Michael Meyerson, a law professor at the University of Baltimore, has issued a new challenge to those who question the continued relevancy of the Founders' beliefs to law in the twenty-first century. Meyerson professes to espouse a modified originalism in constitutional interpretation. In this, his latest work, he looks not to the primary law itself, but to the Federalist Papers for support of this perspective. In his preface he writes:
The Federalist shows that it may make sense to be a "partial originalist." We can rely, at least presumptively, on the original understanding of those who drafted and ratified the original Constitution for issues of separation of powers and federalism, yet feel freer to use our more evolved understanding for determining the contours of individual rights and equality. History, in other words, can teach when and how to use the lessons of history.
One concern with this reasoning however, is that while the Federalist Papers serve as tremendous primary documents for understanding history and constitute a significant American contribution to both political philosophy and constitutional theory, they are not law. Their relevance to constitutional interpretation depends upon, rather than supports, an originalist perspective.
Meyerson is a legal scholar, but he readily acknowledges that he is "not a professional historian." A professional historian would be unlikely to care much about the current political, social, or legal relevance of his or her course of study. Understanding history as history, and perhaps, secondarily, as a means of appreciating human nature, is all most historians need to find relevance in what we do. As history, Meyerson's latest work offers considerable insight into the intellectual and political history of the constitutional era and provides a timely rebuttal to recent neo-Beardian works concerning the same period. In this context, it is a valuable work that offers historians a great deal despite its presentist orientation.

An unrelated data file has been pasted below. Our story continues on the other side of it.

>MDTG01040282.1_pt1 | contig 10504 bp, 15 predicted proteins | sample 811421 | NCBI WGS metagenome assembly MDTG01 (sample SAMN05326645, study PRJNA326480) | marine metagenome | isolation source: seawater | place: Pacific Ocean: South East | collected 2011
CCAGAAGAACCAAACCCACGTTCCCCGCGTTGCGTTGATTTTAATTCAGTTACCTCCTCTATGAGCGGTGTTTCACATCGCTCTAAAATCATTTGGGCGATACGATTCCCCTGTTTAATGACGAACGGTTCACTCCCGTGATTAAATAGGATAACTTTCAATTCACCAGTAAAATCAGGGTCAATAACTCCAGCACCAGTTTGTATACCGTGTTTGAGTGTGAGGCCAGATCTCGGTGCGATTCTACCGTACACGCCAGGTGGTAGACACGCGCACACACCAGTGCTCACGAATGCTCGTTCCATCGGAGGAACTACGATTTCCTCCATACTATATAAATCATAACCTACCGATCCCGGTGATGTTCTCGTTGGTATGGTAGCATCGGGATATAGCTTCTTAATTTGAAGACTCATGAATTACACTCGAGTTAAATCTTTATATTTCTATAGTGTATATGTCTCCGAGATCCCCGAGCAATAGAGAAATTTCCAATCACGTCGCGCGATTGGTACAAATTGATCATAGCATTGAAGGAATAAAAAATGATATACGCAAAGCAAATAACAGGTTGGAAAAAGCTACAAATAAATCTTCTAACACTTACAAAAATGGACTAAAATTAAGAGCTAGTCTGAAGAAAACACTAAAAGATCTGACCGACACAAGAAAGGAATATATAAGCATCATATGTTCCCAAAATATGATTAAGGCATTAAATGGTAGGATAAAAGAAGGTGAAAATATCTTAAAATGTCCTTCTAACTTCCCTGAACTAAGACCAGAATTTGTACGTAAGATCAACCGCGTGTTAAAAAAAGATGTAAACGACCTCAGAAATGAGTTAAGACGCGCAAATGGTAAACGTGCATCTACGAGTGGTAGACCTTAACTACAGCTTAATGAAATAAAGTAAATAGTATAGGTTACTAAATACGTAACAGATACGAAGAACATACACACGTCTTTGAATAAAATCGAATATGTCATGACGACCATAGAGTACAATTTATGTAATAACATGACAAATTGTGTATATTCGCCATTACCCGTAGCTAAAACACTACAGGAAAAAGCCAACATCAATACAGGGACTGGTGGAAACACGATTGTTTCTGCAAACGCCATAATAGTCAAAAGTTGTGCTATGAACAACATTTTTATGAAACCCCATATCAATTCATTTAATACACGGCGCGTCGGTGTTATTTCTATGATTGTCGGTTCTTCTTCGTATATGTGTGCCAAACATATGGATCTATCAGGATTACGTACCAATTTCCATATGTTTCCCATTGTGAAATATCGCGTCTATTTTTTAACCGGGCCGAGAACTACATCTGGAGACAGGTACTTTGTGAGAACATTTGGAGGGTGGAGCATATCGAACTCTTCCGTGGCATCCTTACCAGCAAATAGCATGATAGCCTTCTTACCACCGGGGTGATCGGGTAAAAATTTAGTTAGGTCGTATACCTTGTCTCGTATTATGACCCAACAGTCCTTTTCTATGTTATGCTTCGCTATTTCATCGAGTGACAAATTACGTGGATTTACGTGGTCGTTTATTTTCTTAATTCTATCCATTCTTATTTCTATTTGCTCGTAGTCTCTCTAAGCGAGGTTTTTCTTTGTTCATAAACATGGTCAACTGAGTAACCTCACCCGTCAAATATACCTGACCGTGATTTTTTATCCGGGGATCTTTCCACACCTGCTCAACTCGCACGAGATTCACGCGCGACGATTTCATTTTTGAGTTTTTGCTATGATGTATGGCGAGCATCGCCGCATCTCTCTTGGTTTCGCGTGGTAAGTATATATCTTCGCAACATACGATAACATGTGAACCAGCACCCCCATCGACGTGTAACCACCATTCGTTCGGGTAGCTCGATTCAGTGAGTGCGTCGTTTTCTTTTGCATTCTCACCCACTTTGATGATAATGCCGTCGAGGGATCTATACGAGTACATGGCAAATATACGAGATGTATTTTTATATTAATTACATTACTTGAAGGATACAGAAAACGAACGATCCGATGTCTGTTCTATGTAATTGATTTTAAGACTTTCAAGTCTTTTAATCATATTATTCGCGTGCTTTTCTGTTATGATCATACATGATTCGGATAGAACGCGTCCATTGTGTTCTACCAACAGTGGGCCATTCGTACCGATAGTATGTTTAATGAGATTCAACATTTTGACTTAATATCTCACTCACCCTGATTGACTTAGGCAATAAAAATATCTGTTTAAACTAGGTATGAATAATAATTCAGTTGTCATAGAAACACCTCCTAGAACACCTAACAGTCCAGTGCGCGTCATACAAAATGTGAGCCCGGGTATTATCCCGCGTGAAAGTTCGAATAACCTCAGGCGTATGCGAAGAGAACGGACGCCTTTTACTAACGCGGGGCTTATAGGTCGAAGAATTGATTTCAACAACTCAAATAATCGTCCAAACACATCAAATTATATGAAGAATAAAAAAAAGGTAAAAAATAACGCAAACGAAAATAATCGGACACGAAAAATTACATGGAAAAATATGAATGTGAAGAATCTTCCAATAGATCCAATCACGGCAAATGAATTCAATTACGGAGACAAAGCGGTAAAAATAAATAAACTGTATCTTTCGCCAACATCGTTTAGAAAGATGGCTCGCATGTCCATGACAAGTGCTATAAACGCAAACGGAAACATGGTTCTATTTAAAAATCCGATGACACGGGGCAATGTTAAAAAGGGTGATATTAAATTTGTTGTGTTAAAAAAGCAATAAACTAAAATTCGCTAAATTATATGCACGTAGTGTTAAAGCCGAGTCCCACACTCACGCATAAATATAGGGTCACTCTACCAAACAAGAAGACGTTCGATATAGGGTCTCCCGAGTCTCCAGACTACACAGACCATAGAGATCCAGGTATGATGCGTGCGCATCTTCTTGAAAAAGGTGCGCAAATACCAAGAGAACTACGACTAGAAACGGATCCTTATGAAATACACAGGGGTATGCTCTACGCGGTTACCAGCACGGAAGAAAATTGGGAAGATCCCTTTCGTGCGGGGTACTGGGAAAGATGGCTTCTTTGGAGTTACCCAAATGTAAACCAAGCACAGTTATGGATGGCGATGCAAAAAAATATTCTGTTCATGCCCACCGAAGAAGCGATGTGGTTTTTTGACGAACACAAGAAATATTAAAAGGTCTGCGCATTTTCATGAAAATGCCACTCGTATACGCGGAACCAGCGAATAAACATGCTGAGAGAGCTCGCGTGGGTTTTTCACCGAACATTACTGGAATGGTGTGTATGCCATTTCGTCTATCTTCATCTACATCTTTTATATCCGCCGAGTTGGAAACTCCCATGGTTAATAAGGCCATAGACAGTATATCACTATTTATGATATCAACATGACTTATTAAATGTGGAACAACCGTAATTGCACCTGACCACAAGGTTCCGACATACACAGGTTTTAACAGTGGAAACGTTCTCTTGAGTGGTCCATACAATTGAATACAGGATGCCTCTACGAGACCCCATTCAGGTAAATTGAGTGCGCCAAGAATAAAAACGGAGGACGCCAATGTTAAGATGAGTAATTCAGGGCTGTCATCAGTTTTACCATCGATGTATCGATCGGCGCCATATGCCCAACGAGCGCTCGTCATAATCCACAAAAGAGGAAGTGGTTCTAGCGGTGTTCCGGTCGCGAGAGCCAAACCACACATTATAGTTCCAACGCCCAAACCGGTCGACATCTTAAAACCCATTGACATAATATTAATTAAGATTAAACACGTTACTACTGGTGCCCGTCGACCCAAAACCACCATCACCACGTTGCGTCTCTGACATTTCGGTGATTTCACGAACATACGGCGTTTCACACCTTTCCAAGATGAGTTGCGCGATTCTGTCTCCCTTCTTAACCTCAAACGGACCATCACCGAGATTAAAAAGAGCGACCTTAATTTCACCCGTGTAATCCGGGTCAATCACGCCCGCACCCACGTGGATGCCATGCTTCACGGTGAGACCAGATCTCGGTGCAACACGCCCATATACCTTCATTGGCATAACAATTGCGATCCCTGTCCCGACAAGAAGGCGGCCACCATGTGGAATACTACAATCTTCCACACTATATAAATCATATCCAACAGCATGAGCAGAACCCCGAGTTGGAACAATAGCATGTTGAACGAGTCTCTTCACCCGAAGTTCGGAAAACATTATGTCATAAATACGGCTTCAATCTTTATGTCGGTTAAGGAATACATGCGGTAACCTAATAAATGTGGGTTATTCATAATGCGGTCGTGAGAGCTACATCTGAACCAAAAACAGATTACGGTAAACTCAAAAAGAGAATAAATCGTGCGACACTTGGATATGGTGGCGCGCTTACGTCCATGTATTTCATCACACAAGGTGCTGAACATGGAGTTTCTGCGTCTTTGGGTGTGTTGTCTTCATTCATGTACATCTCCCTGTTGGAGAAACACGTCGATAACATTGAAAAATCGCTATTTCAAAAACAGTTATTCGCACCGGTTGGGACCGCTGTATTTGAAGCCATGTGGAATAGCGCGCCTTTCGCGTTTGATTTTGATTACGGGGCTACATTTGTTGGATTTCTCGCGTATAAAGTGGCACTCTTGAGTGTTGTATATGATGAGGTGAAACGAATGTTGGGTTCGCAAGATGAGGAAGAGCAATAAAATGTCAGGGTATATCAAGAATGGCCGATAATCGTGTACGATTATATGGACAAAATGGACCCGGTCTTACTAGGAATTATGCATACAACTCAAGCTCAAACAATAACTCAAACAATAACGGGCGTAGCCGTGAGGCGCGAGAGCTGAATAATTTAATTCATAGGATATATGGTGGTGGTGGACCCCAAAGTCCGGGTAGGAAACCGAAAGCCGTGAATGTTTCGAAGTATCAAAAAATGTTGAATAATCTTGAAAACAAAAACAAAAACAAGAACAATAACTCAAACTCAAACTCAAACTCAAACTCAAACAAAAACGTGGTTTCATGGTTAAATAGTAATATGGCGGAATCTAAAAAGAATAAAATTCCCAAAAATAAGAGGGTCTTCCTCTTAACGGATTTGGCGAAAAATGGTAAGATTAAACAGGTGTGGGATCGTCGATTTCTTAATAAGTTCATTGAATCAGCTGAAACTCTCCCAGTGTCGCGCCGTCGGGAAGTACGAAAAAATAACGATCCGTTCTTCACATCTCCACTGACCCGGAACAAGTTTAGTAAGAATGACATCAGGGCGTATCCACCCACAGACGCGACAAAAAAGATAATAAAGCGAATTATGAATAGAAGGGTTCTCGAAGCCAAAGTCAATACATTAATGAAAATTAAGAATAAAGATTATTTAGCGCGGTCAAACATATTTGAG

Meyerson provides a good account of how Hamilton conceived of the project of writing the Federalist Papers and recruited others to share in the work. A majority of readers is likely to find the description of the working relationships between Hamilton and Madison to be of greatest interest. The men apportioned work among themselves based on expertise and time allowances and did seek counsel in drafting their essays. Madison and Hamilton become close friends through this process. Their alliance indicates the broad legal and intellectual appeal of the Constitution even among people with, as Meyerson phrases it, "radically different visions for the new nation [who] held irreconcilable political agendas." The discussion of the drafting of the Federalist is presented following a brief account of the crises that provoked the Constitutional Convention and some of the major debates that arose in Philadelphia. Meyerson's focus is not on the Convention itself, and his summary of events is sufficient to provide context for the history with which he is primarily concerned.